The last days in Italy (sigh).
Day 121: About an hour from Brescia is Verona – where I will make home base for a a couple of days. From the station, I can catch Bus 23 Bus towards Via Pasa 1 Cap and ride for 7 minutes (6 stops) to Via Diaz 2, then walk 5 minutes up Via Scala to the Accademia Hotel.
The visit here is focused on the Castelvecchio, a prominent example of Gothic architecture of the Middle Ages. I am here to see two portrayals of Judith: dal Sole and Ricchi.
closed Mon; Tues-Sun: 9 am -7 pm (Ticket Office closes at 6 pm)
However, the other attractions deserving attention in Verona are the Roman ruins and the setting of Romeo and Juliet.
- On my way to the Museum, I will walk past the Arena – an enormous, spectacular Roman amphitheater from the 1st Century AD, crumbling on the outside but still functioning today. The outer ring was damaged during the earthquake of 1117 but the inner part is still intact. Where I get off the bus, the Porta Borsari is the remains of a Roman gate from at least the 2nd Century AD, but is almost certainly older.
- Juliet’s House (Casa di Giulietta) is a major destination, although the house has no connection with Shakespeare’s fictional characters. The balcony was added in 1936 and declared to be “Juliet’s house” to attract tourists. It worked: I will walk 3 minutes form my hotel to see it.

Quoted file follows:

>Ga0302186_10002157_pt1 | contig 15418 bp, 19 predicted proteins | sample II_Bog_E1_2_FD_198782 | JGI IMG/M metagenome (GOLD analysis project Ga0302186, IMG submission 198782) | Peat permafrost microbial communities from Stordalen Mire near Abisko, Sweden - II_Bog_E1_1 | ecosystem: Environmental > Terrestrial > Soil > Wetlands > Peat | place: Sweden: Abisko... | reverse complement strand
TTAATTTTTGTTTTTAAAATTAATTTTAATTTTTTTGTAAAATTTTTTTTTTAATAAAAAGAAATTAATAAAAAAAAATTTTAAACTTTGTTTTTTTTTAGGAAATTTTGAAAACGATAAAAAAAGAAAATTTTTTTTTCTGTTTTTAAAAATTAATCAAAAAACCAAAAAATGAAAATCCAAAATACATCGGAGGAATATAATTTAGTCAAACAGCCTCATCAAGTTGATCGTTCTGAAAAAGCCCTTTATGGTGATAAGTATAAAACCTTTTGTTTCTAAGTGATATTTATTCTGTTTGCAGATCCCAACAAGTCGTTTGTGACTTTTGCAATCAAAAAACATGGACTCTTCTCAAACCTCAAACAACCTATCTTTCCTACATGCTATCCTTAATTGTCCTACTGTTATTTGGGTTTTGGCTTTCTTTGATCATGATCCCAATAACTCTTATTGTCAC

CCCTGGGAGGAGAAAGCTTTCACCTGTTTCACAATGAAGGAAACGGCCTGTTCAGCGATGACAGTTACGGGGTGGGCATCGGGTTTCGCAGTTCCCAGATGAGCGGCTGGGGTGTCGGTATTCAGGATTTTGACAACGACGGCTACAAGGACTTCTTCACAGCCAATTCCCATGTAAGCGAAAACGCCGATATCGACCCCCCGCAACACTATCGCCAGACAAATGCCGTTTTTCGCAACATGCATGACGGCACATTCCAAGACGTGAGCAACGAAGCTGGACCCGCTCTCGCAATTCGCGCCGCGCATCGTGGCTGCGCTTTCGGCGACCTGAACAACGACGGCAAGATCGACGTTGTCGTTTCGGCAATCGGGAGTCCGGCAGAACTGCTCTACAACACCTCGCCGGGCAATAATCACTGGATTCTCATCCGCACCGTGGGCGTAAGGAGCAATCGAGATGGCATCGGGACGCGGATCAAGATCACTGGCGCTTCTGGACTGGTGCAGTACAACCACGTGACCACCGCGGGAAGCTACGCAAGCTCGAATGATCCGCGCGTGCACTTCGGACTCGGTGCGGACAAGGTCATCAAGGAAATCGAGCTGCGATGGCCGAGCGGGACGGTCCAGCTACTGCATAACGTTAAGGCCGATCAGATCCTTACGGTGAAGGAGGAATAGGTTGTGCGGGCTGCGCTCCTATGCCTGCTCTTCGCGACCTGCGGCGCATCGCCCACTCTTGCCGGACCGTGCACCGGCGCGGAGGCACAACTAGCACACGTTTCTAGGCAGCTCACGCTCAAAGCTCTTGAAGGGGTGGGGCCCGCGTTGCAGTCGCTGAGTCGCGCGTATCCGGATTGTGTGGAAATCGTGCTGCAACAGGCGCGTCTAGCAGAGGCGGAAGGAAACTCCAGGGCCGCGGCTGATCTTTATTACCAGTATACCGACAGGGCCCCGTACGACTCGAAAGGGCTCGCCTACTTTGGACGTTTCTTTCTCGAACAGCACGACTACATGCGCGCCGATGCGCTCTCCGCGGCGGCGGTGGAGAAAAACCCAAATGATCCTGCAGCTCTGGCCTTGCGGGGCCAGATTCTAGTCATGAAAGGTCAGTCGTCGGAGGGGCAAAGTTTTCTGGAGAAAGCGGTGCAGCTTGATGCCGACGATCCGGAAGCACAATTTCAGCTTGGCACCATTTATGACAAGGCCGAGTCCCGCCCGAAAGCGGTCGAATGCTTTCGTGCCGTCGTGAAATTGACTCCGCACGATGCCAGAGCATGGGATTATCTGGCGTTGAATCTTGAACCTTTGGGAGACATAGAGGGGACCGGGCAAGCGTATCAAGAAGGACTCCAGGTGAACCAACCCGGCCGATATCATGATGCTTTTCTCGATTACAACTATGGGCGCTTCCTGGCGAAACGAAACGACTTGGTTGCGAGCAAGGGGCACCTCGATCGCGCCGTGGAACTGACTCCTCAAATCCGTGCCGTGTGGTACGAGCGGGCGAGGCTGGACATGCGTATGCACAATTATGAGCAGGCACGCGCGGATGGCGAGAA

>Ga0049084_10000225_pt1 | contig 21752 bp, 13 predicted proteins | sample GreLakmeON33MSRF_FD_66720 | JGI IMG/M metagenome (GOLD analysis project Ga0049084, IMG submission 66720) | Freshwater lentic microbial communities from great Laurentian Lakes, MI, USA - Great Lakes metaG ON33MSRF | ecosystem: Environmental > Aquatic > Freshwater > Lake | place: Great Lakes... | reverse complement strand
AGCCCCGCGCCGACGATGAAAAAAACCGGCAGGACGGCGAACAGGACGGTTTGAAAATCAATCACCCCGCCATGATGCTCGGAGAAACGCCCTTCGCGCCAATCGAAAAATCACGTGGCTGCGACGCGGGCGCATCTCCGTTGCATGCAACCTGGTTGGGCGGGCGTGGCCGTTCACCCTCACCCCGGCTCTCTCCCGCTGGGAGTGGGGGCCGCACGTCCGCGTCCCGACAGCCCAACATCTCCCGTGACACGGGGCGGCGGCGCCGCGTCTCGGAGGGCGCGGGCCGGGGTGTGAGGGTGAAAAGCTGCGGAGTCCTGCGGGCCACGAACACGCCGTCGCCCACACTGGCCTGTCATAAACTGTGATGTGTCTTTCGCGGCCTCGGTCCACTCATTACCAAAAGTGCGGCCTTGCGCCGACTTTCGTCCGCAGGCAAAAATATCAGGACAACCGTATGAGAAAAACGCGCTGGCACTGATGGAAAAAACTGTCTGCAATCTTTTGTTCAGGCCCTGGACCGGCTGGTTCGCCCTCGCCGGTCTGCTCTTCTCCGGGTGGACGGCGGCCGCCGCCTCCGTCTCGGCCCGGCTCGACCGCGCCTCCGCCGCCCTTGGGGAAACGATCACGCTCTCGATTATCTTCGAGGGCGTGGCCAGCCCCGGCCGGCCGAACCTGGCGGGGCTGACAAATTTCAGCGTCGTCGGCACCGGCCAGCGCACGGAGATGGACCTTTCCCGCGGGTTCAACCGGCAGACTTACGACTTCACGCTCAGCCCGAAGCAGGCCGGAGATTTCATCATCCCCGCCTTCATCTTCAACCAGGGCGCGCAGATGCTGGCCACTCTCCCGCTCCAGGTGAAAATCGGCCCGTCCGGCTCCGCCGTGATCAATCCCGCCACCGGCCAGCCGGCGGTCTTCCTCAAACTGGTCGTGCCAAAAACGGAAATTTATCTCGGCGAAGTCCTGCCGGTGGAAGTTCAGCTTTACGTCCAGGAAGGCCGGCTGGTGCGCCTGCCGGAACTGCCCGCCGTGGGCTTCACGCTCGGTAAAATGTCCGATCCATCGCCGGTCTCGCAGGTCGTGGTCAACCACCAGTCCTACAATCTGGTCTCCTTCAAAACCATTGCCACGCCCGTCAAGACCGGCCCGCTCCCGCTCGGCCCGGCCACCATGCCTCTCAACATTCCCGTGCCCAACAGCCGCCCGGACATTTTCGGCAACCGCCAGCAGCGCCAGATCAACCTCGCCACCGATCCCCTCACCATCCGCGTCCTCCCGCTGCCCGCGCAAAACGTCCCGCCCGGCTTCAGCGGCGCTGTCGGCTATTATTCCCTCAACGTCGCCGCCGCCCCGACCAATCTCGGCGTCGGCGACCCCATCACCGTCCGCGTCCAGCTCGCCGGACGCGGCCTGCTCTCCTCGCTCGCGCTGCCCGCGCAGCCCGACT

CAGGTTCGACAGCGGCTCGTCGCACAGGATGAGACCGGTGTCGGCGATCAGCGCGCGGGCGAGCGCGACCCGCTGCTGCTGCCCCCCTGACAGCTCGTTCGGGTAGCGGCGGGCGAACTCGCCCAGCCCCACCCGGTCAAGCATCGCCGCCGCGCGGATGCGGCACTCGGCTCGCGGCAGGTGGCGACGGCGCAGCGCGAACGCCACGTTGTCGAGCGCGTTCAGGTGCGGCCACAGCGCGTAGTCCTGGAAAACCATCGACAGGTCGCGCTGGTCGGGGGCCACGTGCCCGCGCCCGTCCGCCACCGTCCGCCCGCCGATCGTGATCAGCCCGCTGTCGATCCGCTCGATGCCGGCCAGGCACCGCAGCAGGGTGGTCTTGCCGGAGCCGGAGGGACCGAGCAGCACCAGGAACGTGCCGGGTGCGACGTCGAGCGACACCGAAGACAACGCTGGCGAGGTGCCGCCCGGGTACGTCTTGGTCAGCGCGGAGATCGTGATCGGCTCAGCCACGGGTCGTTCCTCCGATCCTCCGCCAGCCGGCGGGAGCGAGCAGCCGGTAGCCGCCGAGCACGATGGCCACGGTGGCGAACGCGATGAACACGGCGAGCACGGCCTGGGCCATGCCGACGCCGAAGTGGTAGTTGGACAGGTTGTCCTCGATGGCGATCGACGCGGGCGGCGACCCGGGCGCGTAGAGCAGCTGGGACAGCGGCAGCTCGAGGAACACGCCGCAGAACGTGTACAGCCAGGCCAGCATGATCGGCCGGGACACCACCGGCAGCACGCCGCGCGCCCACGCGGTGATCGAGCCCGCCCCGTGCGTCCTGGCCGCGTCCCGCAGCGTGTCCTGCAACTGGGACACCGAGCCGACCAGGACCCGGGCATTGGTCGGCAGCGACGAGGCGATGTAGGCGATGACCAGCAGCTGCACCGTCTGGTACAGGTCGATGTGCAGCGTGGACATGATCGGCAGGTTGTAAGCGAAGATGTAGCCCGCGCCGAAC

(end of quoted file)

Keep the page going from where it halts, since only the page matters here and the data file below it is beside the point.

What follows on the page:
Day 122: Next expedition will be about an hour day trip from Verona in Trento to visit the Buonconsiglio Castle. From the station, Bus 7 towards Gocciadoro Arcate will take 4 minutes (2 stops) to get to the Castle. Here is where Girolamo Romanino painted Judith into the corner of the Loggia del Cortile dei Leoni of this VERY LARGE edifice.
(Apr-mid Nov) closed Mon; Tues-Sun: 10 am – 6 pm;
(mid Nov-Mar) closed Mon; Tues-Sun: 9.30 am – 5 pm
Then back to Verona for the next leg of the trip. To spend the night and pick up my bags.
Day 123: To Padua takes a little over an hour by train. Hope to leave my bags at the station and take Bus 10 about 15 minutes to the first stop but it may be tricky. I want to see a fresco of Judith by Guariento di Arpo in Accademia Galileiana di Scienze, Lettere ed Arti (formerly Reggia Carrara – or palace of the Carrara’s). It is on the first floor of the Accademia, in what is today the Sala delle Adunanze (Assembly Hall) decorated with frescos telling episodes from the Old Testament, made between 1349 and 1354. But since it is not a museum, per se, do I have to join the Academy to get in?